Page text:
Scientists say they may have made the biggest breakthrough in treating cervical cancer in 20 years, using a course of existing, cheap drugs ahead of usual radiotherapy treatment.
Trial findings, revealed at the ESMO medical conference, show the approach cut the risk of women dying from the disease or the cancer returning by 35%.
In the study, 250 women with cervical cancer received the new treatment - an intensive six-week course of carboplatin and paclitaxel chemotherapy, followed by the "usual" treatment of radiotherapy plus weekly cisplatin and brachytherapy, known as chemoradiation.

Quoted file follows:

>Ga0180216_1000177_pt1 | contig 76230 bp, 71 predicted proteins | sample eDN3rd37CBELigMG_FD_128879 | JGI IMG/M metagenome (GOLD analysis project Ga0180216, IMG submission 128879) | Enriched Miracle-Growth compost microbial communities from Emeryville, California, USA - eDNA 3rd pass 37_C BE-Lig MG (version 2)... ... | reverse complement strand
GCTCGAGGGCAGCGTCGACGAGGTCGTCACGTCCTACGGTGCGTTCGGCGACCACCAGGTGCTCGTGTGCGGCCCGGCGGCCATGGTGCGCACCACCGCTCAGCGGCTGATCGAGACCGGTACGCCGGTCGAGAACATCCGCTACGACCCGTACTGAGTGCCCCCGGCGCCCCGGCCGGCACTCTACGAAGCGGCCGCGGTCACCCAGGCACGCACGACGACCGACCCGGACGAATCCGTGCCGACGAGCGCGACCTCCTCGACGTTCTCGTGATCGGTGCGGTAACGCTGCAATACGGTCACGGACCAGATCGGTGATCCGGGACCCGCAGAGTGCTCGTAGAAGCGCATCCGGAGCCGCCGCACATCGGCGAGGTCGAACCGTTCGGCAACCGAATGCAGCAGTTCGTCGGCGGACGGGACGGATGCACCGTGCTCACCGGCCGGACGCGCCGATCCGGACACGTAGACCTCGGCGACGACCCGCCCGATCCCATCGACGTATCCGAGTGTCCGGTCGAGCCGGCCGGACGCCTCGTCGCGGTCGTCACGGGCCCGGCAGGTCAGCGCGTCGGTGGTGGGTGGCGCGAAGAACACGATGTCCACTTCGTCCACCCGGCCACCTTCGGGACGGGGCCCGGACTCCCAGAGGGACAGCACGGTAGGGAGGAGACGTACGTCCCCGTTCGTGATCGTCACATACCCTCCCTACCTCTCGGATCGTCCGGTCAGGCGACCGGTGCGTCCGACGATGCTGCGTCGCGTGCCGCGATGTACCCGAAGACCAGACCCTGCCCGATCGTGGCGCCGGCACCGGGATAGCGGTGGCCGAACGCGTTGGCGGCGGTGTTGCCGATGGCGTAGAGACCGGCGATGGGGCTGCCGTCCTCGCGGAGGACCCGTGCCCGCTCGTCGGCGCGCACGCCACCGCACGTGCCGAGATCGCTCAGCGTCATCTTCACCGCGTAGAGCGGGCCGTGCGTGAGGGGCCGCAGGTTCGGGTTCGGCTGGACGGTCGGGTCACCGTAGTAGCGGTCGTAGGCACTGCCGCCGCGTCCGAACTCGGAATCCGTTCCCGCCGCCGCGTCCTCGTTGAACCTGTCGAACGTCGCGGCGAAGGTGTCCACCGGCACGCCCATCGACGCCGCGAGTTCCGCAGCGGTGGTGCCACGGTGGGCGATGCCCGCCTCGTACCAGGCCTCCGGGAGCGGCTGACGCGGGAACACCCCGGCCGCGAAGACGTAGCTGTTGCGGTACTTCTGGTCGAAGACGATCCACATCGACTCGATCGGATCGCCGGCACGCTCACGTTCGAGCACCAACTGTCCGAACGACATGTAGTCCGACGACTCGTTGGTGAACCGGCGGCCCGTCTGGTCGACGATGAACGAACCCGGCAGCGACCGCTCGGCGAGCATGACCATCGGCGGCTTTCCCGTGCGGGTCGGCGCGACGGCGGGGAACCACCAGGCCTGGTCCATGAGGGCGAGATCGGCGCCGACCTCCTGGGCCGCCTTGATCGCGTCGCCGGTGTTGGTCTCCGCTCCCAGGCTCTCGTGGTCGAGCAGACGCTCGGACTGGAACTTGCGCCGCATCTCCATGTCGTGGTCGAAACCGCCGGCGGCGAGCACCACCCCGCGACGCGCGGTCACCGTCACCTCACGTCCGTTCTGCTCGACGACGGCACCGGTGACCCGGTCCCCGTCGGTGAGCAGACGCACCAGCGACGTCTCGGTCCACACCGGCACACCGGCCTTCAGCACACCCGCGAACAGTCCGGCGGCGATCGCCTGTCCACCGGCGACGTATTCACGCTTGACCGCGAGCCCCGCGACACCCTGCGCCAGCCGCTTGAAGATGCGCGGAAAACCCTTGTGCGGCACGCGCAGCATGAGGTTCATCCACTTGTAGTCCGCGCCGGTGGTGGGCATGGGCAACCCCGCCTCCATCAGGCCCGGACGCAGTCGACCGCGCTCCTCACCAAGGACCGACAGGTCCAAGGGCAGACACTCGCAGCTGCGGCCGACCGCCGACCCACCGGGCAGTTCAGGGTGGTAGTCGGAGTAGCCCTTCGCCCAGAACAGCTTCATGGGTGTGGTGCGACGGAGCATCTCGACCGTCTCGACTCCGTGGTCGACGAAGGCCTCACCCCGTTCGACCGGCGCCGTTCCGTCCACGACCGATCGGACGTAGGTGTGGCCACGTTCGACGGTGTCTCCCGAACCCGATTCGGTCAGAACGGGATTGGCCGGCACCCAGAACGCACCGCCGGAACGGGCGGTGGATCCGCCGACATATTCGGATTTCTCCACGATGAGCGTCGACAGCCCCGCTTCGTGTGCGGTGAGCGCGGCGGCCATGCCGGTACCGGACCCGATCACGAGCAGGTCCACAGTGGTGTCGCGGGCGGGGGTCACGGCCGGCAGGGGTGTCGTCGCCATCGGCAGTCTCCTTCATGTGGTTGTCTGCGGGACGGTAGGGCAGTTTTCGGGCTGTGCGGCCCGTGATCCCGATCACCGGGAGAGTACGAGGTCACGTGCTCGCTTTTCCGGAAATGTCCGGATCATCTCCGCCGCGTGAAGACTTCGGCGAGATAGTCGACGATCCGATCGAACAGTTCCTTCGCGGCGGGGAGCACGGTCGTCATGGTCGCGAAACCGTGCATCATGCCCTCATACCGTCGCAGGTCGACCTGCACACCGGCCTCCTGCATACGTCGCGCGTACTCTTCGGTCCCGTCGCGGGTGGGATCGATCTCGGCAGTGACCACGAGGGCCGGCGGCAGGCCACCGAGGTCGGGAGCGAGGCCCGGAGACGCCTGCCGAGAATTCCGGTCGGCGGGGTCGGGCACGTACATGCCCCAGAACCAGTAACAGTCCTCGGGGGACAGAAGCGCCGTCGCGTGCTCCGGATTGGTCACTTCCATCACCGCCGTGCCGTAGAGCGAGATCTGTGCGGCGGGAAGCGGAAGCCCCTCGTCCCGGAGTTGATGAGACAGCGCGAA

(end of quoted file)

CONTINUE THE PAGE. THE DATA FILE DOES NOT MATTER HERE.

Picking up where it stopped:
Another 250 women - the control group - received only the usual chemoradiation.
Five years later, 80% of those who had received the new treatment were alive and 73% had not seen their cancer return or spread.
In comparison in the "usual" treatment group, 72% were alive and 64% had not seen their cancer return or spread.
Cancer Research UK, which funded the work, called the results "remarkable". It hopes clinics will soon start doing the same for patients.